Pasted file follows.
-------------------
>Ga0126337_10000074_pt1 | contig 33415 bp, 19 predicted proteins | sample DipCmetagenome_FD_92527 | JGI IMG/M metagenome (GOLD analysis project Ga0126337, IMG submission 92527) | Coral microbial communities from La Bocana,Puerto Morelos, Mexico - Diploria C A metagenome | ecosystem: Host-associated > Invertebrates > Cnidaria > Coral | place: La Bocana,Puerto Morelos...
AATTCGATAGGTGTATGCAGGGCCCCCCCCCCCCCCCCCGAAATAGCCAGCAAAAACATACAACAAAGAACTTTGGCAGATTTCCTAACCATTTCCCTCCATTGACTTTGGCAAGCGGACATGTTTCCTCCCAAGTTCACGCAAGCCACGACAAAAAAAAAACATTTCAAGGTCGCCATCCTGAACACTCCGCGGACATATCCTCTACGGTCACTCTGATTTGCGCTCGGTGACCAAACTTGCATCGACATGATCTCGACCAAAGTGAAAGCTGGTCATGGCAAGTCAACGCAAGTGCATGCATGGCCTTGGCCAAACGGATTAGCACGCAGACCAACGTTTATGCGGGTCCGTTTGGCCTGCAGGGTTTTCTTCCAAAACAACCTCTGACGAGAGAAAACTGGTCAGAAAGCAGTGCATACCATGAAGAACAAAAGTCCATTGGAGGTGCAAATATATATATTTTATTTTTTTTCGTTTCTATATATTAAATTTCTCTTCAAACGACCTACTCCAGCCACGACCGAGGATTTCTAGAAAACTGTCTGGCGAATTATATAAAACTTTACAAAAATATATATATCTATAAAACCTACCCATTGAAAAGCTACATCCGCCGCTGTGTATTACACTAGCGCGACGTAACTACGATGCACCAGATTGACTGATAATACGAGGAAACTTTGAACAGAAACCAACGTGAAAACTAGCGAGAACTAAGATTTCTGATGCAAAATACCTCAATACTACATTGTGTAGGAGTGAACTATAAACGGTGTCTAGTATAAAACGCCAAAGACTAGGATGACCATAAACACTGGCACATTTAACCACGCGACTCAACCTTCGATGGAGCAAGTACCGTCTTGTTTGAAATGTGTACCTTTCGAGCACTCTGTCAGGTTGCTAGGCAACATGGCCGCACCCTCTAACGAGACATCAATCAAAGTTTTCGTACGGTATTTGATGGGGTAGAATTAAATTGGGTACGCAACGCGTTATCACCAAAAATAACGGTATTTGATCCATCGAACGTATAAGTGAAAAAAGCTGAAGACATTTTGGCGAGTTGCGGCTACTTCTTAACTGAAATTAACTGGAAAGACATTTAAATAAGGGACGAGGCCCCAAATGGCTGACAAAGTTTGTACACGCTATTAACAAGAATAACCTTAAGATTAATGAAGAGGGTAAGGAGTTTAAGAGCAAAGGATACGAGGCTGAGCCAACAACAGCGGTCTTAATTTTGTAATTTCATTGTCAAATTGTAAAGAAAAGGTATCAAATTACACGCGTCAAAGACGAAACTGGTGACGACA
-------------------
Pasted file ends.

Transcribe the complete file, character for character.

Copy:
>Ga0126337_10000074_pt1 | contig 33415 bp, 19 predicted proteins | sample DipCmetagenome_FD_92527 | JGI IMG/M metagenome (GOLD analysis project Ga0126337, IMG submission 92527) | Coral microbial communities from La Bocana,Puerto Morelos, Mexico - Diploria C A metagenome | ecosystem: Host-associated > Invertebrates > Cnidaria > Coral | place: La Bocana,Puerto Morelos...
AATTCGATAGGTGTATGCAGGGCCCCCCCCCCCCCCCCCGAAATAGCCAGCAAAAACATACAACAAAGAACTTTGGCAGATTTCCTAACCATTTCCCTCCATTGACTTTGGCAAGCGGACATGTTTCCTCCCAAGTTCACGCAAGCCACGACAAAAAAAAAACATTTCAAGGTCGCCATCCTGAACACTCCGCGGACATATCCTCTACGGTCACTCTGATTTGCGCTCGGTGACCAAACTTGCATCGACATGATCTCGACCAAAGTGAAAGCTGGTCATGGCAAGTCAACGCAAGTGCATGCATGGCCTTGGCCAAACGGATTAGCACGCAGACCAACGTTTATGCGGGTCCGTTTGGCCTGCAGGGTTTTCTTCCAAAACAACCTCTGACGAGAGAAAACTGGTCAGAAAGCAGTGCATACCATGAAGAACAAAAGTCCATTGGAGGTGCAAATATATATATTTTATTTTTTTTCGTTTCTATATATTAAATTTCTCTTCAAACGACCTACTCCAGCCACGACCGAGGATTTCTAGAAAACTGTCTGGCGAATTATATAAAACTTTACAAAAATATATATATCTATAAAACCTACCCATTGAAAAGCTACATCCGCCGCTGTGTATTACACTAGCGCGACGTAACTACGATGCACCAGATTGACTGATAATACGAGGAAACTTTGAACAGAAACCAACGTGAAAACTAGCGAGAACTAAGATTTCTGATGCAAAATACCTCAATACTACATTGTGTAGGAGTGAACTATAAACGGTGTCTAGTATAAAACGCCAAAGACTAGGATGACCATAAACACTGGCACATTTAACCACGCGACTCAACCTTCGATGGAGCAAGTACCGTCTTGTTTGAAATGTGTACCTTTCGAGCACTCTGTCAGGTTGCTAGGCAACATGGCCGCACCCTCTAACGAGACATCAATCAAAGTTTTCGTACGGTATTTGATGGGGTAGAATTAAATTGGGTACGCAACGCGTTATCACCAAAAATAACGGTATTTGATCCATCGAACGTATAAGTGAAAAAAGCTGAAGACATTTTGGCGAGTTGCGGCTACTTCTTAACTGAAATTAACTGGAAAGACATTTAAATAAGGGACGAGGCCCCAAATGGCTGACAAAGTTTGTACACGCTATTAACAAGAATAACCTTAAGATTAATGAAGAGGGTAAGGAGTTTAAGAGCAAAGGATACGAGGCTGAGCCAACAACAGCGGTCTTAATTTTGTAATTTCATTGTCAAATTGTAAAGAAAAGGTATCAAATTACACGCGTCAAAGACGAAACTGGTGACGACA